doing so, they refine experimental technique, analyze data, and collaborate
in order to make decisions about proposed theories. Examples of these
labs, sometimes called Falsification Labs, will be presented.
9:50-10 a.m. From Open Source Electronics to Open
Lab Curricula
Contributed – Zengqiang Liu, St. Cloud State University, St. Cloud, MN
Acquiring analytical and experimental skills takes time and hands-on
practice, including exploration and making mistakes. Formal laboratory
alone is insufficient, which only averages two hours per week and is often
too scripted. To solve this problem, we need a laboratory curriculum that
emphasizes abundant supplemental hands-on, exploratory, and self-paced
laboratory activities where students acquire their skills that may be as-
sessed in formal laboratory. Supporting supplemental activities requires
unrealistic amount in lab space and off-the-shelf apparatus. We present
a viable solution: a low-cost open source electronic data acquisition plat-
form. This AAPT award-winning platform will enable students to practice
and explore physics in their own homes and at their own paces, opening
the often closed-door of formal laboratory. It will enable instructors to
design new curricula that focus on activities that build student skills. Some
activities and curriculum development ideas will be discussed.
Session DF: Stories, Replicas, & Kits
Location: Tate Lab 170
Sponsor: Committee on History and Philosophy in Physics
Co-Sponsor: Committee on the Interests of Senior Physicists
Date: Tuesday, July 29
Time: 8–9:30 a.m.
Presider: Roger Stuewer
8-8:30 a.m. Sparks and Shocks: Using Replicas of
Historical Instruments in Museum Education
Invited – David J. Rhees, The Bakken Museum, 3537 Zenith Ave., Minneapo-
lis, MN 55416;
We discuss various ways in which The Bakken Museum makes use of repli-
cas or simulations of historical instruments, experiments, and demonstra-
tions in education programs and exhibits for schools, families, and other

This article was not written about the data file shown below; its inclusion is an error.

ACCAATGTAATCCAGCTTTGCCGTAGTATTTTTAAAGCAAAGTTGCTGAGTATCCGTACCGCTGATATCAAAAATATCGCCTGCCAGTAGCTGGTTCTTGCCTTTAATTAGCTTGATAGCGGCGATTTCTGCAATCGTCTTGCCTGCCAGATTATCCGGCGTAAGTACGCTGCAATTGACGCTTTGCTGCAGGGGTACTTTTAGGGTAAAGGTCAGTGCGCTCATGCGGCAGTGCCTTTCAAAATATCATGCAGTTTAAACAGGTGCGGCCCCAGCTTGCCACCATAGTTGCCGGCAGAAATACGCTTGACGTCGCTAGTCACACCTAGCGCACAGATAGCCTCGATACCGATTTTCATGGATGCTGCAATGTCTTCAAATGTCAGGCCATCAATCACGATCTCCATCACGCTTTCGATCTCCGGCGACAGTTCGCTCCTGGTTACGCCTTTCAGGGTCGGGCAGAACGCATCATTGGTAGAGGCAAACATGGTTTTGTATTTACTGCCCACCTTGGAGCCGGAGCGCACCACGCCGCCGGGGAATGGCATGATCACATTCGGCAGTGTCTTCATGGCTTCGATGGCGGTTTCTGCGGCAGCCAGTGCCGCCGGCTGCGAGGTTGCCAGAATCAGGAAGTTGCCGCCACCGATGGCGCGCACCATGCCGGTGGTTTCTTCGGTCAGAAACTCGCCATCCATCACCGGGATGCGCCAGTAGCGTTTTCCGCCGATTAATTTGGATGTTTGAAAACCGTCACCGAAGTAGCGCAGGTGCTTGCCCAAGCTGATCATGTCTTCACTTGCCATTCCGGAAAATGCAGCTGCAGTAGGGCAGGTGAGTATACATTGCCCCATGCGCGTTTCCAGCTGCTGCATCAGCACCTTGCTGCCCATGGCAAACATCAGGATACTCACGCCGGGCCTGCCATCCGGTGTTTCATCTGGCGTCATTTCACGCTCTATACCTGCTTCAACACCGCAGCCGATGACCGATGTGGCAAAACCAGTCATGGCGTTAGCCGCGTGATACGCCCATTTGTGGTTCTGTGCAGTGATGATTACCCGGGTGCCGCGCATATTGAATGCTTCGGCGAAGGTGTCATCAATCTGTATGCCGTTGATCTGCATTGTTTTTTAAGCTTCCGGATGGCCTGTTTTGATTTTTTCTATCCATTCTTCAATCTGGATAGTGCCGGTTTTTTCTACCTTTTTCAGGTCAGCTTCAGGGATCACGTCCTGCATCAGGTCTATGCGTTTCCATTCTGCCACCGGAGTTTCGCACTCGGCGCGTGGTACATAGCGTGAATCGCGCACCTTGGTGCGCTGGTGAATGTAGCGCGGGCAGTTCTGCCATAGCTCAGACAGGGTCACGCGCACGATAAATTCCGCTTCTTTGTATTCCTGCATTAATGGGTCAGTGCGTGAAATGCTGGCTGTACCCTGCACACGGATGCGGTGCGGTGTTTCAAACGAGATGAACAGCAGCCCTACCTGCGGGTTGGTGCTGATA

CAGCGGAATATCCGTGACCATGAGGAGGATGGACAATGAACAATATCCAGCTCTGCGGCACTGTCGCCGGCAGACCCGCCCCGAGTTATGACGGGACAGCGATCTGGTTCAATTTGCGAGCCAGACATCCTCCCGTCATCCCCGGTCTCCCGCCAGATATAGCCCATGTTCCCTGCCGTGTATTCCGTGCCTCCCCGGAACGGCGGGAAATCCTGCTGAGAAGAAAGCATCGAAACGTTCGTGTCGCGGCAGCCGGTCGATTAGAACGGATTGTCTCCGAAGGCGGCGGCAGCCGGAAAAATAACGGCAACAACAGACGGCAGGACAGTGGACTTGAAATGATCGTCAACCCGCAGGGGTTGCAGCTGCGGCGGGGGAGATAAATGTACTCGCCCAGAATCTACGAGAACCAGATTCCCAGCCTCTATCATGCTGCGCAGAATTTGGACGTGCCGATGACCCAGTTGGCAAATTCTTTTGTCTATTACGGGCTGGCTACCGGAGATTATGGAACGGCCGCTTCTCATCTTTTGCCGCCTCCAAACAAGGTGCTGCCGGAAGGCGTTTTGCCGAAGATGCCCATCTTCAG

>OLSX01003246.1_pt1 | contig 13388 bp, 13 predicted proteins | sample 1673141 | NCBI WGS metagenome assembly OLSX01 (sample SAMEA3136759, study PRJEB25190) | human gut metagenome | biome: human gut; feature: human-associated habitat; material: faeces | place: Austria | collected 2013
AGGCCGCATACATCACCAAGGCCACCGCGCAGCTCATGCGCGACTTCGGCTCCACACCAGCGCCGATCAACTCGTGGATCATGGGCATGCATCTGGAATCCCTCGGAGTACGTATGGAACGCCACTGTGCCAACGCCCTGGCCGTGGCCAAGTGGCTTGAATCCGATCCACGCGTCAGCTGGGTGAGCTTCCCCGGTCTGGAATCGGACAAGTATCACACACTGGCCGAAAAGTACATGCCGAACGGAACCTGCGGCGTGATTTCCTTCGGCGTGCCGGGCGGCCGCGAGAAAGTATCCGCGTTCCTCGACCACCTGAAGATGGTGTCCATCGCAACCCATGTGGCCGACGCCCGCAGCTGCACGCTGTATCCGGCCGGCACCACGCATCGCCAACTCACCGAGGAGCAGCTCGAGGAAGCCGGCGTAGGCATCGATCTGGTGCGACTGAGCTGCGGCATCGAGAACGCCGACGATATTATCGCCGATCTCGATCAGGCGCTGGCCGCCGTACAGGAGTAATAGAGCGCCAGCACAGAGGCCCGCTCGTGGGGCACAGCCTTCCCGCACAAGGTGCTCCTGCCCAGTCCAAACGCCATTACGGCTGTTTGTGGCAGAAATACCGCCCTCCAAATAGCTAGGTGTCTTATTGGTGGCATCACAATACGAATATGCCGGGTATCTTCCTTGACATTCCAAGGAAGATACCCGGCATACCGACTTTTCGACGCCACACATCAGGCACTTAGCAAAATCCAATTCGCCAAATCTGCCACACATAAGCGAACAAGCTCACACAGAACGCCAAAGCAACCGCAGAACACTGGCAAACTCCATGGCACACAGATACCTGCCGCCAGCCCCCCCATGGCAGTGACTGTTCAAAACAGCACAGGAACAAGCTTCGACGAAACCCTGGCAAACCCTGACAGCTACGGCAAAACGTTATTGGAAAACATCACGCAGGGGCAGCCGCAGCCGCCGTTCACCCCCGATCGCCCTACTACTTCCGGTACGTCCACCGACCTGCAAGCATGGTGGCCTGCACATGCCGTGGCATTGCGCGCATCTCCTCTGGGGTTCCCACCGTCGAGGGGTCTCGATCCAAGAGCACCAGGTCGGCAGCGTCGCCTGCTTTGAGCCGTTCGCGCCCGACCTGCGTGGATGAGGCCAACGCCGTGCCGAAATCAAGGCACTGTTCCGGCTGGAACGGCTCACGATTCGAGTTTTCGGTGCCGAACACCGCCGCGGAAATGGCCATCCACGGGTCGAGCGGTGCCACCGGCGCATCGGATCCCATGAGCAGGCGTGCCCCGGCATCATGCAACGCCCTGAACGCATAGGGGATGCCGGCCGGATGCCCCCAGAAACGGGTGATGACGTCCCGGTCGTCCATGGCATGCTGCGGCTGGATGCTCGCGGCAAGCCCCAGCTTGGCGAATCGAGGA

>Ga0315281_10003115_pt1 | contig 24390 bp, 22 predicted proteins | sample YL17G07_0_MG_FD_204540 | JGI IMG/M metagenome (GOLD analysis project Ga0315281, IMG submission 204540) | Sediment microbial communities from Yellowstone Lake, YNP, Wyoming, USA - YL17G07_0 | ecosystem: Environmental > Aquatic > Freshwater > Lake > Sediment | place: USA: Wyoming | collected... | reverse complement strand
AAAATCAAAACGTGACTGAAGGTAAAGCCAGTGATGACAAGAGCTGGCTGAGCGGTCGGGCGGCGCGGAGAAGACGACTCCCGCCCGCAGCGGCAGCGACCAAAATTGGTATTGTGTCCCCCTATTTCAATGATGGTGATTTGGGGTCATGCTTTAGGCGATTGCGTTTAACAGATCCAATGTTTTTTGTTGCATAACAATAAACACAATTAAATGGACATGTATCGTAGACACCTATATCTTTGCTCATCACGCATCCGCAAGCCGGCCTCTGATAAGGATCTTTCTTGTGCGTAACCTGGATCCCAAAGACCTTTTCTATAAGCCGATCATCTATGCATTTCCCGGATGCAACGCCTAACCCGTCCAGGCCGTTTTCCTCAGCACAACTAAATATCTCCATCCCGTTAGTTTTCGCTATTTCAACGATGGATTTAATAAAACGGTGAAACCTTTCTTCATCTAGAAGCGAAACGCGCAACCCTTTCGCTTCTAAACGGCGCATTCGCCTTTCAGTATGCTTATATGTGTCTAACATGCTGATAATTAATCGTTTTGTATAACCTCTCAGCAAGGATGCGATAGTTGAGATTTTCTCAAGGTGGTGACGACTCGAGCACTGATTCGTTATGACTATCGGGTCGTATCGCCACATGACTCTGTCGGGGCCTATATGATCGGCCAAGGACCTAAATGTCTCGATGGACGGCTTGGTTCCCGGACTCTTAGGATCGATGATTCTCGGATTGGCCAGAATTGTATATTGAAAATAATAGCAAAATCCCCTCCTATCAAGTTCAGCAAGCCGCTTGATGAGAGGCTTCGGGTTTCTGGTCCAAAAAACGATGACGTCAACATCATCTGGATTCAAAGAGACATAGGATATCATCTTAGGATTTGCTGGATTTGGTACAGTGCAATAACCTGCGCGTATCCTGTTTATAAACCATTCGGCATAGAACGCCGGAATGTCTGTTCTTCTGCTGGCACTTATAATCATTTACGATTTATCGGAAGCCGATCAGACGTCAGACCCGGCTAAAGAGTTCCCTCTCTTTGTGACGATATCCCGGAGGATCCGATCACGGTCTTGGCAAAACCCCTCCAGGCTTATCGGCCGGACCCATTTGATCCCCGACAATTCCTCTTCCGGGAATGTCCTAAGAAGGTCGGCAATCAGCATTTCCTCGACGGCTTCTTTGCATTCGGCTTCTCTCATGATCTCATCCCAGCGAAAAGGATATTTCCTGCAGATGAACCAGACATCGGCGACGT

audiences. Collaboration in the 1980s with Prof. Samuel Devons, Barnard,
resulted in a series of institutes for high school science teachers incorporat-
ing historical simulations, also an “18th Century Electricity Kit” for middle
school. Beginning in the early 1990s, versions were successfully integrated
into field trips, then somewhat into school-based outreach in the late
1990s, studying static electricity, batteries/bioelectricity, and magnetism/
electromagnetism. “Science theater” programs such as puppet shows,
first-person interpretations (Ben Franklin, Mary Shelley), and short plays
(“War of the Currents”) also utilize historical simulations. A new exhibit,
“Ben Franklin’s Electricity Party,” uses 18th century instruments to engage
visitors. We analyze these programs’ effectiveness, historical authenticity,
comparison with programs elsewhere, and integration with historiography.
8:30-9 a.m. Scientific Instruments and Philosophical
Toys: The Blending of Science, Art, and Culture
Invited – Donald Metz, University of Winnipeg, 515 Portage Ave., Winnipeg,
MB R3J 3C1 Canada;
Peter Heering, Flensburg University, Flensburg, Germany
The role of scientific apparatus and experimentation is well known to phys-
ics educators. Today, in modern classrooms, our students have access to a
wide range of such materials. However, historically, many scientific devices
were adapted to provide amusement in parlor games and as children’s toys.
These “philosophical toys” were intended to raise questions about natural
phenomenon and foster an understanding of new scientific principles. In
this paper, we will pull back the curtain of achievements of people like the
physicist Charles Wheatstone and suggest that many of their accomplish-
ments and stories can be used in the teaching of science, especially in terms
of the blending of art, culture, and science.